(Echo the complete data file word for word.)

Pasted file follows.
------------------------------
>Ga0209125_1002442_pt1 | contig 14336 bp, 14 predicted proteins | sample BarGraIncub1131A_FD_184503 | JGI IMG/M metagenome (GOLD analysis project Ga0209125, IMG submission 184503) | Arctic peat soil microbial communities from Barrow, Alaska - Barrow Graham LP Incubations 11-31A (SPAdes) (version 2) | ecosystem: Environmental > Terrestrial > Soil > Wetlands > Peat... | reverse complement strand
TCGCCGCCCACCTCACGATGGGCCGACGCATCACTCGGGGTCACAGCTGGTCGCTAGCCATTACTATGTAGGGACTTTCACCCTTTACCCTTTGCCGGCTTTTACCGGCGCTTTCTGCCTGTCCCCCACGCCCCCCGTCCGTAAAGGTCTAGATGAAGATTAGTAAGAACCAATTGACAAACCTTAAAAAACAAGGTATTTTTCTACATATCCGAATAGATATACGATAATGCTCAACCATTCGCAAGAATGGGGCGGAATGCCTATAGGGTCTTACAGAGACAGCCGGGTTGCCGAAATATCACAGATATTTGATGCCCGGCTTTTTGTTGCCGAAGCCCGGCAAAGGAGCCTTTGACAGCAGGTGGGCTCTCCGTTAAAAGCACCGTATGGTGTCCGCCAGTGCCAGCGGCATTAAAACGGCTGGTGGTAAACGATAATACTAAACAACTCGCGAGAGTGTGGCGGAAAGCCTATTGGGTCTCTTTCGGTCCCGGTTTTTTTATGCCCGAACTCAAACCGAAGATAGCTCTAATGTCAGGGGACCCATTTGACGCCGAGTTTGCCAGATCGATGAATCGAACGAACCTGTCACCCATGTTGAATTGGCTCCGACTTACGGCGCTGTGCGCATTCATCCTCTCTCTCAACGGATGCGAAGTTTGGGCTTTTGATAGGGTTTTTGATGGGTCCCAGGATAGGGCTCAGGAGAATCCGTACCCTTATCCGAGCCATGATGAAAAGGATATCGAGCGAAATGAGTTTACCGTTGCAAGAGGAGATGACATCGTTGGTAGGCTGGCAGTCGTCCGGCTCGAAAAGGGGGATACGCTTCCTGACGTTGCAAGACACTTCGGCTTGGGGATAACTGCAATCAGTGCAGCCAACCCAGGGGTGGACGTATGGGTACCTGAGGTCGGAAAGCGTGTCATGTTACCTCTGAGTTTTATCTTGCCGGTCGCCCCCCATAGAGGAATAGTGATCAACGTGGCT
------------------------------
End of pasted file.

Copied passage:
>Ga0209125_1002442_pt1 | contig 14336 bp, 14 predicted proteins | sample BarGraIncub1131A_FD_184503 | JGI IMG/M metagenome (GOLD analysis project Ga0209125, IMG submission 184503) | Arctic peat soil microbial communities from Barrow, Alaska - Barrow Graham LP Incubations 11-31A (SPAdes) (version 2) | ecosystem: Environmental > Terrestrial > Soil > Wetlands > Peat... | reverse complement strand
TCGCCGCCCACCTCACGATGGGCCGACGCATCACTCGGGGTCACAGCTGGTCGCTAGCCATTACTATGTAGGGACTTTCACCCTTTACCCTTTGCCGGCTTTTACCGGCGCTTTCTGCCTGTCCCCCACGCCCCCCGTCCGTAAAGGTCTAGATGAAGATTAGTAAGAACCAATTGACAAACCTTAAAAAACAAGGTATTTTTCTACATATCCGAATAGATATACGATAATGCTCAACCATTCGCAAGAATGGGGCGGAATGCCTATAGGGTCTTACAGAGACAGCCGGGTTGCCGAAATATCACAGATATTTGATGCCCGGCTTTTTGTTGCCGAAGCCCGGCAAAGGAGCCTTTGACAGCAGGTGGGCTCTCCGTTAAAAGCACCGTATGGTGTCCGCCAGTGCCAGCGGCATTAAAACGGCTGGTGGTAAACGATAATACTAAACAACTCGCGAGAGTGTGGCGGAAAGCCTATTGGGTCTCTTTCGGTCCCGGTTTTTTTATGCCCGAACTCAAACCGAAGATAGCTCTAATGTCAGGGGACCCATTTGACGCCGAGTTTGCCAGATCGATGAATCGAACGAACCTGTCACCCATGTTGAATTGGCTCCGACTTACGGCGCTGTGCGCATTCATCCTCTCTCTCAACGGATGCGAAGTTTGGGCTTTTGATAGGGTTTTTGATGGGTCCCAGGATAGGGCTCAGGAGAATCCGTACCCTTATCCGAGCCATGATGAAAAGGATATCGAGCGAAATGAGTTTACCGTTGCAAGAGGAGATGACATCGTTGGTAGGCTGGCAGTCGTCCGGCTCGAAAAGGGGGATACGCTTCCTGACGTTGCAAGACACTTCGGCTTGGGGATAACTGCAATCAGTGCAGCCAACCCAGGGGTGGACGTATGGGTACCTGAGGTCGGAAAGCGTGTCATGTTACCTCTGAGTTTTATCTTGCCGGTCGCCCCCCATAGAGGAATAGTGATCAACGTGGCT